Ann Gallagher, a dietitian and president of the American Dietetic Association, representing 68,000 food and nutrition professionals, called the guide a "great step forward" in helping aides recognize signs of nutrition-related problems.
Beyond simple loss of appetite, malnutrition can arise because of advancing disease, immobility or high turnover of nursing home staff, Gallagher noted.
And it doesn't always start in the nursing home, she added. About 50 percent of residents are already malnourished when they arrive.
Janice Zalen, director of special programs with American Health Care Association, representing more than 12,000 national long-term care facilities, said the guide is a "very practical and great" tool that will help caregivers in their fight against malnutrition.
"It's difficult making sure residents eat properly," especially when they are severely ill or suffer from depression, she said. "People are not aware of how serious this problem is or that nursing homes have to play catch-up."
Hattie Rawlings, who has been a certified nursing assistant for almost 30 years, said St. Elizabeth's Rehabilitation and Nursing Center in Baltimore began using the Nutrition Care Alerts on a pilot basis a month ago. When Rawlings first received the guide, she was skeptical. But after reading it, she keeps it in her pocket for quick reference.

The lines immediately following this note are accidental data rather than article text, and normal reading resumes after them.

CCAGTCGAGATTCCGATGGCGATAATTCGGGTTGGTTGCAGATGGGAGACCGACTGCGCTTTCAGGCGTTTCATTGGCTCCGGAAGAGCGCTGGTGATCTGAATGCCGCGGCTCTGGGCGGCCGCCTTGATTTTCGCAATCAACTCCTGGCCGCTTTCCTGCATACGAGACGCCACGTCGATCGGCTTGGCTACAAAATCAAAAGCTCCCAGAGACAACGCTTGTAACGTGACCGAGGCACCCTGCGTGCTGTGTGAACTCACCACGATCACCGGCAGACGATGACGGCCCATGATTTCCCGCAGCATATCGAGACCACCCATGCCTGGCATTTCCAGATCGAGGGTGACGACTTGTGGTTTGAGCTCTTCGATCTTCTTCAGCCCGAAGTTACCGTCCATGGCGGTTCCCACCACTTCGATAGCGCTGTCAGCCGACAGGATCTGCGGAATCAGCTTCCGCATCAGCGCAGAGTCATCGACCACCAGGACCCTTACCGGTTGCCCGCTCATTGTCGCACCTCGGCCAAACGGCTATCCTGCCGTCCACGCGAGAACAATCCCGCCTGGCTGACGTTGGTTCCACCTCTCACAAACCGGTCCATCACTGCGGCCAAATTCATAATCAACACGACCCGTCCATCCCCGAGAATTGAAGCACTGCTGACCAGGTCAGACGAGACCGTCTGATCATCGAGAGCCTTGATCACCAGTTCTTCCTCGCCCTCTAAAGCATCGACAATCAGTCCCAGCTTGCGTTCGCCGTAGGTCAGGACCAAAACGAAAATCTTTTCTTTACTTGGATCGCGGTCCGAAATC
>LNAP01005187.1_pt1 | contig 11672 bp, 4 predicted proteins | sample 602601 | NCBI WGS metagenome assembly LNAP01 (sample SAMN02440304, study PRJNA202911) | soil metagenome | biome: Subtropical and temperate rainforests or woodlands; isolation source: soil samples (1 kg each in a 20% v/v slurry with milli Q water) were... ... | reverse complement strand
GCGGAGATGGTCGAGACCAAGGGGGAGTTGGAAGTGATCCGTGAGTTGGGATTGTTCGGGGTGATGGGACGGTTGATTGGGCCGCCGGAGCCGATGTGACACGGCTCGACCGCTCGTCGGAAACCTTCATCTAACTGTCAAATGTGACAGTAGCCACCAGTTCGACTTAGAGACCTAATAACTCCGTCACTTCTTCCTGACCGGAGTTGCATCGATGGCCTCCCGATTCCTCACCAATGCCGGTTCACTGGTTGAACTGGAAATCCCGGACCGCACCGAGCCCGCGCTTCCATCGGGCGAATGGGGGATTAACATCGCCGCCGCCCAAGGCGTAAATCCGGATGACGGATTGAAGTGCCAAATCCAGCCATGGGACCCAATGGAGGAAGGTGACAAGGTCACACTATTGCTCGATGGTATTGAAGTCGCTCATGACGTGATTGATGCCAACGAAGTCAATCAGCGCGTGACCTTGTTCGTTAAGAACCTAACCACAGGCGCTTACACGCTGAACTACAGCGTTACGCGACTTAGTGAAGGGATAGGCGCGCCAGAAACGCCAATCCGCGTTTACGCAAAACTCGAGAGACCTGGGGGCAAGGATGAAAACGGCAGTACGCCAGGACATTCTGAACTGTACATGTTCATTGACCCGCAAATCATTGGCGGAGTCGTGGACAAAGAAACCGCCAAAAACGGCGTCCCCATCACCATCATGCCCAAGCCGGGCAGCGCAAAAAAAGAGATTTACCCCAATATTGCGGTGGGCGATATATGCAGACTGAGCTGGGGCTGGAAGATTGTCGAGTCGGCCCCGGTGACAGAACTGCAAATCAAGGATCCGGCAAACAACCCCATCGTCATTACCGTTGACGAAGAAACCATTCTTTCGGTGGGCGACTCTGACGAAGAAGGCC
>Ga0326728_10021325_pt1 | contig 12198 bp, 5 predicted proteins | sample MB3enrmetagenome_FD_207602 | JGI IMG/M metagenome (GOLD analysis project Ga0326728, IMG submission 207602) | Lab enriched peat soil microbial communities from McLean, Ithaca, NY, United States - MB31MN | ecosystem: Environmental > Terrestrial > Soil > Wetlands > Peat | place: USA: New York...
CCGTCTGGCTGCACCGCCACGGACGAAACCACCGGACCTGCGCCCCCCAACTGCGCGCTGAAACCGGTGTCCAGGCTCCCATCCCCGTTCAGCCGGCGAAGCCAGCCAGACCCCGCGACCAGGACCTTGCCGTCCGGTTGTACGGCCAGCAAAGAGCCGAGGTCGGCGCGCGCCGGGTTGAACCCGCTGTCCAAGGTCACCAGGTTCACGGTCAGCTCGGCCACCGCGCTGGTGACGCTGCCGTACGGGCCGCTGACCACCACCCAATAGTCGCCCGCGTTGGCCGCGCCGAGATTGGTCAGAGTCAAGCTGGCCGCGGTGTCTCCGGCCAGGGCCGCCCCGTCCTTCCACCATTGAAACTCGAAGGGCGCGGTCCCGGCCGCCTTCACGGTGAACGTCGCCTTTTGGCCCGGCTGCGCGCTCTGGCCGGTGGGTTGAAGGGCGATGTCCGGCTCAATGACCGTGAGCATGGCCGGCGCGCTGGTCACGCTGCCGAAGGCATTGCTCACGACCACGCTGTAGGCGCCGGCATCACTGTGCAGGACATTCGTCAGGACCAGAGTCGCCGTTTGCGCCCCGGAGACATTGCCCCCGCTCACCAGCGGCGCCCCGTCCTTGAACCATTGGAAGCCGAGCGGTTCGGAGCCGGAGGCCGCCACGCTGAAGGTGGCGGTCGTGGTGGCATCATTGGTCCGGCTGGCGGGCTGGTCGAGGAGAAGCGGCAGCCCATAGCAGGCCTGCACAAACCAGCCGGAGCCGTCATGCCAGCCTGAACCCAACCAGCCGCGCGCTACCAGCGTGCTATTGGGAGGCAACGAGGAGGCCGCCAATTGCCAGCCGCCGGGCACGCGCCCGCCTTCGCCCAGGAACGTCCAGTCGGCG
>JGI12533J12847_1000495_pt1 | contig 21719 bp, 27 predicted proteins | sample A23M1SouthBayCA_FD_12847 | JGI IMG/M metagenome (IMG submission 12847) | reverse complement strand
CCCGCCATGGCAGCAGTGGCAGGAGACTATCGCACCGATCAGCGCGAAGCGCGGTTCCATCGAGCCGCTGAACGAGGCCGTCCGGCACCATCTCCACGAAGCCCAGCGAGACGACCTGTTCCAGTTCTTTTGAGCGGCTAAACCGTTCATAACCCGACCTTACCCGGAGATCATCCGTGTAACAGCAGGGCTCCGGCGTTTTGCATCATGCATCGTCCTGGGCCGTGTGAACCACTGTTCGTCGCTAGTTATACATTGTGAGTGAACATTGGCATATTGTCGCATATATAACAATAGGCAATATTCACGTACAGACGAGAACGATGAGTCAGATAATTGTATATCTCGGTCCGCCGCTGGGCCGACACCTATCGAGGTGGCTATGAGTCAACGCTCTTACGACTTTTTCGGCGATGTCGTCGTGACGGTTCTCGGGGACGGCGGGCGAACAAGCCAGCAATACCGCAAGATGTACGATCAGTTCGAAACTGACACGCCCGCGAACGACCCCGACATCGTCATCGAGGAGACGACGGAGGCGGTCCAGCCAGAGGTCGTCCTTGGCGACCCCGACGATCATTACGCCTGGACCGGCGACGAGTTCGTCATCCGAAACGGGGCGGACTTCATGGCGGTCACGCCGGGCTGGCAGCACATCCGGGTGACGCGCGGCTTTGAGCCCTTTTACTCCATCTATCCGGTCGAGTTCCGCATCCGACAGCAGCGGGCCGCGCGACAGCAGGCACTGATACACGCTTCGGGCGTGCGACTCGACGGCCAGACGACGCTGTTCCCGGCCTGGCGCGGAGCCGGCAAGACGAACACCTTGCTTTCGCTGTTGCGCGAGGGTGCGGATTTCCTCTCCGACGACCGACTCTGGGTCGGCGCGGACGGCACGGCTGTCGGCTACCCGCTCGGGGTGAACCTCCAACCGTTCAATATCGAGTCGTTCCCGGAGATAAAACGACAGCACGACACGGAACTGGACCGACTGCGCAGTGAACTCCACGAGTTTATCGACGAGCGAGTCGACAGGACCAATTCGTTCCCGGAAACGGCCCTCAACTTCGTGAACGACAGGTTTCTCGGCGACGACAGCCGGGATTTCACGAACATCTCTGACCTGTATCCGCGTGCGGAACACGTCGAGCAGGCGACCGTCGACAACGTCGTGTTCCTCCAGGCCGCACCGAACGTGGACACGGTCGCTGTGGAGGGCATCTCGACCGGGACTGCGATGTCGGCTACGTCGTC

"It really is useful," she explains. "It has helped a lot of us become more aware of warning signs and the suggestions help us to deal with the problems."
Eric Tangalos, chair of the division of Community Internal Medicine at the Mayo Clinic and former president of the American Medical Director's Association, said he hoped the initiative would also help educate the public about the seriousness of malnutrition among elderly people.
The experts hope the guide will help spur nursing home workers to come up with individualized meals and nutritional plans for each resident.
The Nutrition Screening Initiative will work with its partners to distribute the Nutrition Health Alerts to nursing homes, hospitals and other long-term facilities nationwide over the next few months.
This fall, the Health Care Financing Administration will begin testing the guide to assess whether it is useful and effective, said James F. Coan, a health insurance specialist with the agency. The program's supporters hope to use the tests _ to be held in about 10 nursing homes _ to hear from caregivers.
Nutritional needs of older people
Researchers have recommended a "food pyramid" similar to the familiar USDA guidelines, but adapted to the needs of older people.
Fats, sweets, caffeinated beverages
Grain products, bread, pasta
Dairy foods, meat and high-protein foods
DIET FOR PEOPLE 70 and OLDER
Supplements: Calcium, vitamins D and B-12
Fats, sweets (small amounts)
Fruit (2 servings)
Meat, poultry, fish, beans, eggs, nuts (2)
Dairy foods (3)
Whole-grain, enriched or fortified grain foods (6 or more)
8 glasses of water daily (Older people tend to lose their sensation of thirst)
Sources: Journal of Nutrition, Tufts Univ. Human Nutrition Research Center on Aging.